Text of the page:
Rosanna writes that she decided to make a replacement nightgown, which she did overnight and replaced the next day. After the servants are questioned and the details of the theft laid out, Rosanna realized that Franklin was in Rachel's room to take the gem, not to see Rachel. She resolved to shield Franklin and went in the library to tell him of her resolve but was interrupted by Betteredge. Rosanna relates how she herself came under Cuff's suspicion next and bore it all for Franklin.
Here Betteredge stops reading Rosanna's letter and asks Franklin if he now remembers anything more about the night the diamond was stolen, but he doesn't. Franklin has already resolved to see Bruff for advice and to try to get Cuff out of retirement.
They are interrupted by a knock on the door. It is a strange-looking man with a "complexion of a gipsy darkness," a wrinkled face, and hair which had gone white on the sides, but remained black on top. He gives Betteredge a list and leaves. Betteredge explains that he is Ezra Jennings, Mr. Candy's assistant who has been tending to the sick as Mr. Candy has never recovered from his illness.
With the return of Franklin Blake to England, we can see that the investigation of the missing diamond takes on more urgency. Franklin has been the driving force of the investigation all along—first because he cared so much about Rachel and wanted to find her diamond and now because he equates the mystery of the diamond with the mystery of Rachel's cold treatment of him. Franklin is also the driving editorial force behind the assembled narratives of the diamond, and now we see why: Franklin is trying to clear his own name of suspicion in the theft of the diamond.
In an unusual plot twist, Wilkie Collins has the thief named just a little over halfway through the novel. Yet Franklin's guilt is still not apparent, for the mere fact that he does not remember committing the crime and believes himself innocent. We are never meant to distrust Franklin's assertion that he does not believe himself to have committed the crime, because we have been conditioned with reliable narrators. We may not have agreed with everything that Betteredge, Miss Clack, and Mr. Bruff asserted, but we never doubted the fact that they believed their assertions themselves and that they would not give false testimony. The possibility still remains here that Franklin has been framed, and Rosanna would stand as a likely agent of this framing. Franklin shows himself willing to believe this possibility, given Rosanna's background of dishonesty and thievery, but Betteredge stands up for Rosanna and urges Franklin not to dishonor her name now that she is dead.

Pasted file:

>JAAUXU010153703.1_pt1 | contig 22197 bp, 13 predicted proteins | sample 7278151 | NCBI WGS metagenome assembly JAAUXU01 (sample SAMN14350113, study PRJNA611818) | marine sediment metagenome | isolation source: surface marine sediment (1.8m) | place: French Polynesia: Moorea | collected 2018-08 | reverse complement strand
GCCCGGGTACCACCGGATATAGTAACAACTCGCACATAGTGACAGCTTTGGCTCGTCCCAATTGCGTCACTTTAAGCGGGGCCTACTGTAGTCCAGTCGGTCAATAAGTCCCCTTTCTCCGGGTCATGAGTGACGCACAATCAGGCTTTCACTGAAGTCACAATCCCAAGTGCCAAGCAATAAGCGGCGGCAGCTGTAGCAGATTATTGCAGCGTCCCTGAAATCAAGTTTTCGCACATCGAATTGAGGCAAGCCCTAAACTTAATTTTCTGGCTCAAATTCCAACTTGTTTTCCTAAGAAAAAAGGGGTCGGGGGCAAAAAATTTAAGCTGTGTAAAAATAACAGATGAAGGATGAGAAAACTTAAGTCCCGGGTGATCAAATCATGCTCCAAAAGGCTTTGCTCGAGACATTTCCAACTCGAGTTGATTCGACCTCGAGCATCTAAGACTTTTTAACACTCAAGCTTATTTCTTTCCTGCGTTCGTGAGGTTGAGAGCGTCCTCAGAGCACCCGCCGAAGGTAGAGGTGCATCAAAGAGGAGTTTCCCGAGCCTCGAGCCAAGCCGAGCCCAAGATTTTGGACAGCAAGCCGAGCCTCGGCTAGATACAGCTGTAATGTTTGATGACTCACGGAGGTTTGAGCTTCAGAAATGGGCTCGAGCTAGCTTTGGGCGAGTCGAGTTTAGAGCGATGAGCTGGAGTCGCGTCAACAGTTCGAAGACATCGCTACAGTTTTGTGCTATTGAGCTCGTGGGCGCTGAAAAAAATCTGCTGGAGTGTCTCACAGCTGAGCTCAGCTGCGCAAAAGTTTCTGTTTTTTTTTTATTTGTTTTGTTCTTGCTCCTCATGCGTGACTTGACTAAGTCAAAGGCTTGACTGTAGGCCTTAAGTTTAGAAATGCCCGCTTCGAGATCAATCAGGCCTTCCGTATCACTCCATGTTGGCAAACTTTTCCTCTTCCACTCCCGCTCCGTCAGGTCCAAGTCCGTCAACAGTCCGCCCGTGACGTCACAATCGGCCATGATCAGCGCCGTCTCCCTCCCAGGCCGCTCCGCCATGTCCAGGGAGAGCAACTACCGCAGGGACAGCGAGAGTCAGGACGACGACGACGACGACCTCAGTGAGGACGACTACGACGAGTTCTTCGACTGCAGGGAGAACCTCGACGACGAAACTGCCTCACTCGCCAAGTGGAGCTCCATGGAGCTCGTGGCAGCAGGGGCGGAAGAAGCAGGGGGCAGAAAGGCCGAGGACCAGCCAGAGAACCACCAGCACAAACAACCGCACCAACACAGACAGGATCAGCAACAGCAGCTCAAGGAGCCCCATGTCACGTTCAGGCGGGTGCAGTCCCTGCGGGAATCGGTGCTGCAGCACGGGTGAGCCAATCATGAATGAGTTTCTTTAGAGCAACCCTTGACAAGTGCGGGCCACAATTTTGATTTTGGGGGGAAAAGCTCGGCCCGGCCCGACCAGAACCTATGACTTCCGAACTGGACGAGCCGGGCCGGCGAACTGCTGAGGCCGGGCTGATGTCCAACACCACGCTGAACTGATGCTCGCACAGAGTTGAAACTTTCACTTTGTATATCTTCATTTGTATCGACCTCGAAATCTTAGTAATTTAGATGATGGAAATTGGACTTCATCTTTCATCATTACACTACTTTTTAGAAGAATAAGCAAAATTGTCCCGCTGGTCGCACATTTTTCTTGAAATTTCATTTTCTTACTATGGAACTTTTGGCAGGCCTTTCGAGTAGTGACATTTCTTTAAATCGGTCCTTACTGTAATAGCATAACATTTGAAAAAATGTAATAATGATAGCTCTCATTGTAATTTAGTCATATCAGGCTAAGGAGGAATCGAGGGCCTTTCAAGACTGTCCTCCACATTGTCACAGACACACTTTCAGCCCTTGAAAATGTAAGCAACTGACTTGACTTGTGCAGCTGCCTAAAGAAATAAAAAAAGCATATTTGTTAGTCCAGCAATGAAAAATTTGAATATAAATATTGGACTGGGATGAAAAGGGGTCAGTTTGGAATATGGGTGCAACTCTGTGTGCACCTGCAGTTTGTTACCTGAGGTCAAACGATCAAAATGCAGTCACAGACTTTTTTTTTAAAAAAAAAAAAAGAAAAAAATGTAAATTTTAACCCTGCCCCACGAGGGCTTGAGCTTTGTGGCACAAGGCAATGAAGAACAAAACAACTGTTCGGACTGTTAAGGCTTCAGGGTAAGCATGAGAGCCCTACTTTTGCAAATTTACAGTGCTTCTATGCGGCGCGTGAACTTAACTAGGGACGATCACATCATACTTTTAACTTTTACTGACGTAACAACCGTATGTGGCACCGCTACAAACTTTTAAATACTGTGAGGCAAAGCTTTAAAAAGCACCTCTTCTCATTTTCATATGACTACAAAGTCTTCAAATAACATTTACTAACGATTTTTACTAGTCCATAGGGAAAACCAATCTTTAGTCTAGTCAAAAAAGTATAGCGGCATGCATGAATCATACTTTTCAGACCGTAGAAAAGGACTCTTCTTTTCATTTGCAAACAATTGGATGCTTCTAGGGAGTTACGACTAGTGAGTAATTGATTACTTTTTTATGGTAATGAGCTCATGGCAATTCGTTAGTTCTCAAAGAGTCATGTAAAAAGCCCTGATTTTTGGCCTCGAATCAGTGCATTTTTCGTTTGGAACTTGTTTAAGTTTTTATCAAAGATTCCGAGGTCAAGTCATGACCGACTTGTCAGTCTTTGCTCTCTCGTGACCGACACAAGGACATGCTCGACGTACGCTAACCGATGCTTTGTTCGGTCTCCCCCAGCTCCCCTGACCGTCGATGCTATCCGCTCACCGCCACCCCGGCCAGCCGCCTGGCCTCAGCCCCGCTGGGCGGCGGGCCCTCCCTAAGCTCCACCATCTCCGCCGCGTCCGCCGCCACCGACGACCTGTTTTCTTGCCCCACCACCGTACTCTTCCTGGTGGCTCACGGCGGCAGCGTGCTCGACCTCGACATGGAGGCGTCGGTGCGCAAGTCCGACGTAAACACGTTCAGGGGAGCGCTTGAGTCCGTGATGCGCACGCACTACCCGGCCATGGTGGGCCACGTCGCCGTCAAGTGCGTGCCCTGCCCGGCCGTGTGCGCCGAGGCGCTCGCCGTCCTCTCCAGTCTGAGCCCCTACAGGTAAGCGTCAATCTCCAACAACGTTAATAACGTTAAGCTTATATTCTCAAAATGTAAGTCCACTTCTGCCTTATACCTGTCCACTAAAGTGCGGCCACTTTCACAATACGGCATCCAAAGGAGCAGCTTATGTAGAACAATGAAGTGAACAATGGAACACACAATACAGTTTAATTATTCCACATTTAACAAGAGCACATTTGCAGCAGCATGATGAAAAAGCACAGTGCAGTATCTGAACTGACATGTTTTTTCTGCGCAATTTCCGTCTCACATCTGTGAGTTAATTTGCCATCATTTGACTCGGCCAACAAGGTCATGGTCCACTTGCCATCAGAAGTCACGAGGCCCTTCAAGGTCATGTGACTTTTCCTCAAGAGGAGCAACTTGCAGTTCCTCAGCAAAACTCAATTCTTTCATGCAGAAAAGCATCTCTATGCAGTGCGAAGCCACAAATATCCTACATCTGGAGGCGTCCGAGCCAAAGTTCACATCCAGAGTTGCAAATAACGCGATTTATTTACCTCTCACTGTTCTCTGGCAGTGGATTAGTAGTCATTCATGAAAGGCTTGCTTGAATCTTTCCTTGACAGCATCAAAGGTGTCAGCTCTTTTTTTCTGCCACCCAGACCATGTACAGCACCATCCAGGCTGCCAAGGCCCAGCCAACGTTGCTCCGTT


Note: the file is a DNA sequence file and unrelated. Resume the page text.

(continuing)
This initial willingness on Franklin's part—to think ill of Rosanna—is in agreement with his character, which has been shown as questionable throughout the novel. Franklin's callousness toward Rosanna was evident in Betteredge's narrative and remains evident as he reads her letter. He is incapable, at first, of comprehending her love for him, and Betteredge has to warn him of his prejudice: "It's natural, sir, in you. And, God help us all! it's no less natural in her." Similarly, Franklin treats Lucy unthinkingly and rudely. The circumstances suggest that class privilege is at the root of Franklin's mistreatment of her. When Lucy says, "When you see a poor girl in service, do you feel no remorse?" Franklin answers, "Certainly not. Why should I?" These moments of ill judgment stand out because Franklin's narrative contains less character explanation than the other narratives. Betteredge, Miss Clack, and Mr. Bruff all included passages of explanation about themselves and all managed to reveal their personalities in their opinions and reporting of events. Franklin's narrative, however, contains little information about his background (beyond what we already knew) and reports events as a nearly third- person narrator—with little color or opinion.
The beginning of Franklin's narrative provides a return, in many ways, to the first section of the novel. The action moves back to Yorkshire, out of London, and old settings and characters reappear. The reintroduction of the Shivering Sands as a setting reminds us that Collins can rely heavily on place to set a mood when he wants. The Shivering Sands remain a site of duplicity. The Sands are both natural and unnatural, menacing to some and comforting to others (such as Rosanna), a place for hiding and a place of revelation. Franklin's perception of them under morning sunlight reflects this duplicity: "the bared wet surface of the quicksand itself, glittering with a golden brightness, hid the horror of its false brown face under a passing smile."
Ace your assignments with our guide to The Moonstone!